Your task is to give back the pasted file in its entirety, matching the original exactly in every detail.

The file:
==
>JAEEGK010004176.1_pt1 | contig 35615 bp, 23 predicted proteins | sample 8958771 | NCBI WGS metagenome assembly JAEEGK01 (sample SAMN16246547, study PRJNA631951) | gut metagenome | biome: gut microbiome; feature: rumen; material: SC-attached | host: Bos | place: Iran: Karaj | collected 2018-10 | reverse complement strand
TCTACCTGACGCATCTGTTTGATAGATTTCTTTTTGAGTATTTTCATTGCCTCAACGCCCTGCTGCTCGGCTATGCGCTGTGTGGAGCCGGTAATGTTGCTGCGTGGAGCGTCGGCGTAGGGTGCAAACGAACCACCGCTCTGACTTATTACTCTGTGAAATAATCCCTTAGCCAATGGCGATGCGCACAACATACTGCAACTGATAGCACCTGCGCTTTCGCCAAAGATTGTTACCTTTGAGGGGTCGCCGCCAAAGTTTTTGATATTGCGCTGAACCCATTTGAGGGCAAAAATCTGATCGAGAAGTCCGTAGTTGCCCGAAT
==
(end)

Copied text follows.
>JAEEGK010004176.1_pt1 | contig 35615 bp, 23 predicted proteins | sample 8958771 | NCBI WGS metagenome assembly JAEEGK01 (sample SAMN16246547, study PRJNA631951) | gut metagenome | biome: gut microbiome; feature: rumen; material: SC-attached | host: Bos | place: Iran: Karaj | collected 2018-10 | reverse complement strand
TCTACCTGACGCATCTGTTTGATAGATTTCTTTTTGAGTATTTTCATTGCCTCAACGCCCTGCTGCTCGGCTATGCGCTGTGTGGAGCCGGTAATGTTGCTGCGTGGAGCGTCGGCGTAGGGTGCAAACGAACCACCGCTCTGACTTATTACTCTGTGAAATAATCCCTTAGCCAATGGCGATGCGCACAACATACTGCAACTGATAGCACCTGCGCTTTCGCCAAAGATTGTTACCTTTGAGGGGTCGCCGCCAAAGTTTTTGATATTGCGCTGAACCCATTTGAGGGCAAAAATCTGATCGAGAAGTCCGTAGTTGCCCGAAT